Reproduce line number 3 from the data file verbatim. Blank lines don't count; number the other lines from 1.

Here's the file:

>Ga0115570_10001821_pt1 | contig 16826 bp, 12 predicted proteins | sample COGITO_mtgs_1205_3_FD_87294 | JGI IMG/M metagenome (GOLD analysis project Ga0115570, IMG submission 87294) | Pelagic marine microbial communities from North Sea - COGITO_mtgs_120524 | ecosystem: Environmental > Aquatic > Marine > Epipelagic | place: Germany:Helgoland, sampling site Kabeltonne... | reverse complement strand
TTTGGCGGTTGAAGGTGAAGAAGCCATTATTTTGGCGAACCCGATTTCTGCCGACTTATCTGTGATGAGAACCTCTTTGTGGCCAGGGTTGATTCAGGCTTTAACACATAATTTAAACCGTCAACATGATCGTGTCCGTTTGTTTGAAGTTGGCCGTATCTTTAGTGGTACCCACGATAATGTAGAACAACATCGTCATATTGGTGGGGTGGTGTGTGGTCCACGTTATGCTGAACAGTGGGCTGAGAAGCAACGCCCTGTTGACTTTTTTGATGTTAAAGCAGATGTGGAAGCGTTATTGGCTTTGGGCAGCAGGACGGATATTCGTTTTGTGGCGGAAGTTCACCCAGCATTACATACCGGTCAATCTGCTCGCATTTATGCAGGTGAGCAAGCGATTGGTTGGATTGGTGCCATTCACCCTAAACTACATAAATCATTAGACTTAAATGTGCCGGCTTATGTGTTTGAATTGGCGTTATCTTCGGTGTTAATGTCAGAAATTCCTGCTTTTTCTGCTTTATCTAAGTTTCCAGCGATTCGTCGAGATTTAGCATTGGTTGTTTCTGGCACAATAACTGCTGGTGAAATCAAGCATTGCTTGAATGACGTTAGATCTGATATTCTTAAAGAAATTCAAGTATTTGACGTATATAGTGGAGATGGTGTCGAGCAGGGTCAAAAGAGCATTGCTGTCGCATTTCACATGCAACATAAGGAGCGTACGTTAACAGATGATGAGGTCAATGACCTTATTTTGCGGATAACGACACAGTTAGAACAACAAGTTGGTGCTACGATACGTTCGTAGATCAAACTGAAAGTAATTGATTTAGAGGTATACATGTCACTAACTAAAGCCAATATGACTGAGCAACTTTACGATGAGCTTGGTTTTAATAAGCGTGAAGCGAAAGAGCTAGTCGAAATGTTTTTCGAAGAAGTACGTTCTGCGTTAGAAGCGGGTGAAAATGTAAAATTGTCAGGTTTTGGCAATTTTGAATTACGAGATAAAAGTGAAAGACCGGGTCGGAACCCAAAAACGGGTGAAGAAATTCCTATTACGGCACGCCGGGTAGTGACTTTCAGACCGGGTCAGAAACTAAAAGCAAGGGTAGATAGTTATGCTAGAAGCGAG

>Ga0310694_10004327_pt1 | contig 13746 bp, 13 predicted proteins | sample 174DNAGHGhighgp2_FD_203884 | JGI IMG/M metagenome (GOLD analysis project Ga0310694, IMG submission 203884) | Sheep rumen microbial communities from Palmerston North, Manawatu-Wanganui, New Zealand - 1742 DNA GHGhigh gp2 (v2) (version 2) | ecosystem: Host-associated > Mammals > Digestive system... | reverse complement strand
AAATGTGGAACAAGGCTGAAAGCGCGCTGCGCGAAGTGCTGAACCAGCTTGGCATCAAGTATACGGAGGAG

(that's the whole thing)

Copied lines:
>Ga0310694_10004327_pt1 | contig 13746 bp, 13 predicted proteins | sample 174DNAGHGhighgp2_FD_203884 | JGI IMG/M metagenome (GOLD analysis project Ga0310694, IMG submission 203884) | Sheep rumen microbial communities from Palmerston North, Manawatu-Wanganui, New Zealand - 1742 DNA GHGhigh gp2 (v2) (version 2) | ecosystem: Host-associated > Mammals > Digestive system... | reverse complement strand